This past Sunday Pastor Andrew spoke to us of the “Rest” that awaits each believer. This word “Rest” is interesting. The author of Hebrews uses the term Κατάπαυσις [katapausis], meaning “a putting to rest, a calming of the winds, a resting place.” In its metaphoric sense the word refers to “the heavenly blessedness in which God dwells, and of which he has promised to make persevering believers in Christ partakers after the toils and trials of life on earth are ended.” (Thayer).
In English, it’s meaning stems back to the nugget idea of “ceasing from action,” of being stationary, immobile.
The word also has a continuative aspect to it… a “keeping on” idea. E.g. “rest assured” meaning continue to be assured, or as we sing at Christmas, “God rest ye merry,” which means to continue in your merriness of spirit.
Then we have compound words such as head-rest, arm-rest, leg-rest, foot-rest, bed-rest, even un-rest. Seems we’ve invented terms for resting our bodies head-to-toe, completely, or not at all. What restless grammarians!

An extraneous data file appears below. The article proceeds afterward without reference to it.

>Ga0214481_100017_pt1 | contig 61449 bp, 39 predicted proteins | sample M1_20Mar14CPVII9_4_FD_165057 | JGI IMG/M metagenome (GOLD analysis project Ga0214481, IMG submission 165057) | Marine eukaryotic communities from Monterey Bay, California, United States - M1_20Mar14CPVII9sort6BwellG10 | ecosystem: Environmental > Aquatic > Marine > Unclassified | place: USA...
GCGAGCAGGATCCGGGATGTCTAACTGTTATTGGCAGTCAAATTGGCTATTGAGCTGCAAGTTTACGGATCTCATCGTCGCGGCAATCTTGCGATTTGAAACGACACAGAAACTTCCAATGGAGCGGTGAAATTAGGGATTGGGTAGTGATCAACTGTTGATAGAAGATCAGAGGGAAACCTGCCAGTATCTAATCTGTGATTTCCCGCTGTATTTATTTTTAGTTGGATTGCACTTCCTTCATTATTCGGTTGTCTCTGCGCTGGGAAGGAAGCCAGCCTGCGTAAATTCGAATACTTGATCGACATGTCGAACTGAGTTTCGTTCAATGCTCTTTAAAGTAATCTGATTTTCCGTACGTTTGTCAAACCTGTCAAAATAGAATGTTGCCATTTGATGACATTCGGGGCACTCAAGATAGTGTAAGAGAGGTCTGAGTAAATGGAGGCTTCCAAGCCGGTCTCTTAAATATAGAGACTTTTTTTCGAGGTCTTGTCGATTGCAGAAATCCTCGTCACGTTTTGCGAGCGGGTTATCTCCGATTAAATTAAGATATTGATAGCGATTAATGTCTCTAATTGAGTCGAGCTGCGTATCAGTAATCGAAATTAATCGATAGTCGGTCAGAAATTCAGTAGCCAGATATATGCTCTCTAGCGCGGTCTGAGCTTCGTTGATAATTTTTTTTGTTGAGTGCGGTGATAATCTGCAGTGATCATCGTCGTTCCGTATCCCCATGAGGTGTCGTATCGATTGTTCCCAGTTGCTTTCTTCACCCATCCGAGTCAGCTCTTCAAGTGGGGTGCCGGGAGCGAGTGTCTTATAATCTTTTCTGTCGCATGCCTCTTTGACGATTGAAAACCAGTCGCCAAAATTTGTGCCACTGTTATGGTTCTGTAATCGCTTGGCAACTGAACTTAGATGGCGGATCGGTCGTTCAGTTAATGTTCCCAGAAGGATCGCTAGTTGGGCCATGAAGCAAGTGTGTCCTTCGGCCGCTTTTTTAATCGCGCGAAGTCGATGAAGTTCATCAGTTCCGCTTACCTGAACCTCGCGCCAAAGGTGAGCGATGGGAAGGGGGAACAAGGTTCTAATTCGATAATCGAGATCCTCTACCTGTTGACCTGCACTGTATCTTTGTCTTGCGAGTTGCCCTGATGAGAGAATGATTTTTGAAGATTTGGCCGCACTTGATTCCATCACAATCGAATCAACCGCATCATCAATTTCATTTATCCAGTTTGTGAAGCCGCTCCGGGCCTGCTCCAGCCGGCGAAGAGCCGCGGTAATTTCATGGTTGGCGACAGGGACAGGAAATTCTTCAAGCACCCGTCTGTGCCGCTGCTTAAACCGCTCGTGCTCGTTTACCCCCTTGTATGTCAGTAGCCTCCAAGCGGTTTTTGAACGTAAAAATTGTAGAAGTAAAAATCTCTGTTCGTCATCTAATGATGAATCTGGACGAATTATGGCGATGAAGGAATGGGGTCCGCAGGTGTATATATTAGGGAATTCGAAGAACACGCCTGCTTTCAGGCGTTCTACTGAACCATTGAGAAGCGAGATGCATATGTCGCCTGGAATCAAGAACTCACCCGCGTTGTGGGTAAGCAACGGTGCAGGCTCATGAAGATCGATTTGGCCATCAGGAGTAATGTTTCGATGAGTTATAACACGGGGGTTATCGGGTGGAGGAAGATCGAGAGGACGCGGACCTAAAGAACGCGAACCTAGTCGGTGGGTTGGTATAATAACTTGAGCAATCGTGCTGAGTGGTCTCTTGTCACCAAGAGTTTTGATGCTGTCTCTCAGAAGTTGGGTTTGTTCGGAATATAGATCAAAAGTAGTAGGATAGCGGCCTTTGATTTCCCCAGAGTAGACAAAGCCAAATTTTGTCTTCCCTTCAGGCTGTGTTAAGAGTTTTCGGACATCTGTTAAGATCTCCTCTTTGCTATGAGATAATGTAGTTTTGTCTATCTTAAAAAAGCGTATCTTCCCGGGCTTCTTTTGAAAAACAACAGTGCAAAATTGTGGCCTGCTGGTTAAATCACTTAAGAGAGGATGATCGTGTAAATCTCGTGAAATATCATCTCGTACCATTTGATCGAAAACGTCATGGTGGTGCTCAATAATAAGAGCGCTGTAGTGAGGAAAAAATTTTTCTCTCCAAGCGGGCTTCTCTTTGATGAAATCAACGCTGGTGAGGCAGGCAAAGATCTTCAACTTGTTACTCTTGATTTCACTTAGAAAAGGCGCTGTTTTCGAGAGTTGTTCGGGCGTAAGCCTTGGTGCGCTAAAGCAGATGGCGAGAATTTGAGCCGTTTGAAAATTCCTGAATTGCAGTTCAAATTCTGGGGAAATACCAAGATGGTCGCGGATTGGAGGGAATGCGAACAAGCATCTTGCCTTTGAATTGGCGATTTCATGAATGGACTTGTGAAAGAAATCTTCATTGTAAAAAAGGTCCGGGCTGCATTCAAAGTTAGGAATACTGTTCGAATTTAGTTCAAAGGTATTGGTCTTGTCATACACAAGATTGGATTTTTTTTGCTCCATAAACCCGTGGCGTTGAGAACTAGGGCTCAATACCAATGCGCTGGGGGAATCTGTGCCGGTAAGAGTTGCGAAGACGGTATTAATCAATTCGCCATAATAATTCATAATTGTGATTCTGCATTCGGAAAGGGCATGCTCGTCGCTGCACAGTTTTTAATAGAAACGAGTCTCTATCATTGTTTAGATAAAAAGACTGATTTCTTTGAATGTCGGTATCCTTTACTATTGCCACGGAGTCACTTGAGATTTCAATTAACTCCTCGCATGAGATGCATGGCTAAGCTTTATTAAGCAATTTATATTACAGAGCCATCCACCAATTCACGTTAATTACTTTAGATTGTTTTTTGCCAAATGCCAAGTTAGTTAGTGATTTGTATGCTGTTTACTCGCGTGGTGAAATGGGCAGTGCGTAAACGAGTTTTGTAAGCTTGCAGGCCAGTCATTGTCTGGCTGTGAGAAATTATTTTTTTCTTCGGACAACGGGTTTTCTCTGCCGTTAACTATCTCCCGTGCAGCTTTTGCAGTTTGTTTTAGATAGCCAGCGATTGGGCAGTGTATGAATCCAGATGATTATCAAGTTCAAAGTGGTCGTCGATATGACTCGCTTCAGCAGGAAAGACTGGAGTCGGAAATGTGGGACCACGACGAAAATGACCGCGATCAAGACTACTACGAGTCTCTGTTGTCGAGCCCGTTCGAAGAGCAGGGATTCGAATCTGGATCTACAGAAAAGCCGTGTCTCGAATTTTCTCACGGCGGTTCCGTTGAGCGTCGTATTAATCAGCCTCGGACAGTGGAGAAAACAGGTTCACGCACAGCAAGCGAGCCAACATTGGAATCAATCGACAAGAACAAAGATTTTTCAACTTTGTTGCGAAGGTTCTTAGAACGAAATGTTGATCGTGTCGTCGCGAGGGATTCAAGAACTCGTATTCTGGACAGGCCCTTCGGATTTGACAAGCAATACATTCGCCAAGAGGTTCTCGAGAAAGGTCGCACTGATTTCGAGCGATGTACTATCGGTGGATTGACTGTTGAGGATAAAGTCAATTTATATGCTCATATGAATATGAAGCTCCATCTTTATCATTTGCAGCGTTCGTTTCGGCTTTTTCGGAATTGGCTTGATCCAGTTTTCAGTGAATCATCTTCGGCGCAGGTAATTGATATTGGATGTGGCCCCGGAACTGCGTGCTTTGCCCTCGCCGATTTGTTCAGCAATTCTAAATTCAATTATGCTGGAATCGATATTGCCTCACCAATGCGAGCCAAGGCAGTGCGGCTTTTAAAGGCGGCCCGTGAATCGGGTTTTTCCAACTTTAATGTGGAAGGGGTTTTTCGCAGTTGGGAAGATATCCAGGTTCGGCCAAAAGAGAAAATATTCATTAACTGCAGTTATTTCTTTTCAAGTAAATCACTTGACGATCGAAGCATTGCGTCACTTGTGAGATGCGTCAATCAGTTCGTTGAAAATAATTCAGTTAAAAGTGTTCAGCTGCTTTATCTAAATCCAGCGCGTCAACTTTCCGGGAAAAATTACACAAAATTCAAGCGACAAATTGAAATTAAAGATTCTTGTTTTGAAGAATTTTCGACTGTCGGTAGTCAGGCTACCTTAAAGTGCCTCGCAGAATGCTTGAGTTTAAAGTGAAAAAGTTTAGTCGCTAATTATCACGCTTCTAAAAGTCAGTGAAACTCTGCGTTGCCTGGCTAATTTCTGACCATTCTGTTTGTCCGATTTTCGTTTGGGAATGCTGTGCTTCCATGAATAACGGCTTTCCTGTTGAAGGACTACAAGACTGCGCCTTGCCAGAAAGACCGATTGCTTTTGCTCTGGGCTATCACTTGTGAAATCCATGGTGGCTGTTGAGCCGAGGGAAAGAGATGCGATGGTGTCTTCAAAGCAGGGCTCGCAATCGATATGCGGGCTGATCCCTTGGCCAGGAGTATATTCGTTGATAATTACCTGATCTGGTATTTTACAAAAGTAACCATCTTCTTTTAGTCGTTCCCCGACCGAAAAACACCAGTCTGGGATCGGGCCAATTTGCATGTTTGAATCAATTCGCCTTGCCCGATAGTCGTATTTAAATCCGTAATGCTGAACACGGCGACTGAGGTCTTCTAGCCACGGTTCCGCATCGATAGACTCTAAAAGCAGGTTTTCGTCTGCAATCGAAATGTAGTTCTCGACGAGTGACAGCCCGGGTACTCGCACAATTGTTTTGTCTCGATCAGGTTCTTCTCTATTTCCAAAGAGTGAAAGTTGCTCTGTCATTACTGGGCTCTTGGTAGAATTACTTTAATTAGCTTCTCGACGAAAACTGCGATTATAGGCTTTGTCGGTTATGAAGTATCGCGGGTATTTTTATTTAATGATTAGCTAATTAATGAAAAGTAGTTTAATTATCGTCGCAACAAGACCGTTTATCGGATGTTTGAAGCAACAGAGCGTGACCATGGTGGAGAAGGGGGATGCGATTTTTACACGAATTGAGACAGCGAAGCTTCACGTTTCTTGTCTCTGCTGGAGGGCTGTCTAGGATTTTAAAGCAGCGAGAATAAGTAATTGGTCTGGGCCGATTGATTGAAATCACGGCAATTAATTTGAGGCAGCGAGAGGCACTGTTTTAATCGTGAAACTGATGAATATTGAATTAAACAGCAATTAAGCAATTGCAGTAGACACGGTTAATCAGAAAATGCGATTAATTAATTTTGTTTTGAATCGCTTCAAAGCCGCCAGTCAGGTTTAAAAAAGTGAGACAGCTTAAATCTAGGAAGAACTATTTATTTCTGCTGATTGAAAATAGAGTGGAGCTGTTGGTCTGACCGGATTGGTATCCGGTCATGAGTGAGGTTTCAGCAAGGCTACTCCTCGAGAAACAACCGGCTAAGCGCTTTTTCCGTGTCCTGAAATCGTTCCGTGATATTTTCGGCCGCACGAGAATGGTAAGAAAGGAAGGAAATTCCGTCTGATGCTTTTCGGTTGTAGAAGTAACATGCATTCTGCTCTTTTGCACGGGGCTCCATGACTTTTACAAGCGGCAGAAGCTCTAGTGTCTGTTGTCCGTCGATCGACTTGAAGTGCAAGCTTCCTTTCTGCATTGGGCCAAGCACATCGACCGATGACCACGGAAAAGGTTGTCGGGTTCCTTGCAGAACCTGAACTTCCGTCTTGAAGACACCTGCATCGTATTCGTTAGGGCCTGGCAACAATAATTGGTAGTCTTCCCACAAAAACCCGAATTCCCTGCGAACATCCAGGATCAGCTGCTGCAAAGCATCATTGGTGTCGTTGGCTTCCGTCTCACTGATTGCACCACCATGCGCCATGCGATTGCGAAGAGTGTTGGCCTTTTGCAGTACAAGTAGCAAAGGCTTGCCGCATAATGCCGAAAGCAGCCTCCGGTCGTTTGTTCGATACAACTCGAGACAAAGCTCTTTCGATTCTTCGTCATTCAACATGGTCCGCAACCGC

After we rest, we may say we feel “restored.” We are made to stop if we are “arrested.” And it’s a medical emergency if we experience “cardiac arrest!”
Most of the time when we are “resting” we are doing (or I suppose not doing) it upon something. I suppose an astronaut might “rest” just floating about in his space capsule, but most of us need something to “rest upon,” something to support us while we stop moving. What do you rest upon?
Jesus said, “Come to Me, all you who labor and are heavy laden, and I will give you rest. Take My yoke upon you and learn from Me, for I am gentle and lowly in heart, and you will find rest for your souls.” (Matt. 11:28-29, NKJV)
The Christian ought, in all things, rest upon Christ.
As one “yoked” with Christ, the Christian must pace himself with Christ, one step at a time, matching stride for stride… looking down the path to the point He looks upon… not pulling ahead, not dragging behind, not veering to the left or right. This is the best way to keep the yoke comfortable, to plod on with peace.
What are you resting upon as you plod? Is it Christ, the Rock, the Cornerstone? Are you “yoked” with Him. If so, are you comfortable about your neck? Don’t tug at the yoke, don’t become “stiff-necked” or “hard-hearted.” At the end of the plowing a great Rest awaits!
To hear Pastor Andrew’s complete message, go to the Lincoln Baptist Church website and look under ‘Sermons Online’ for the Feb. 2 message.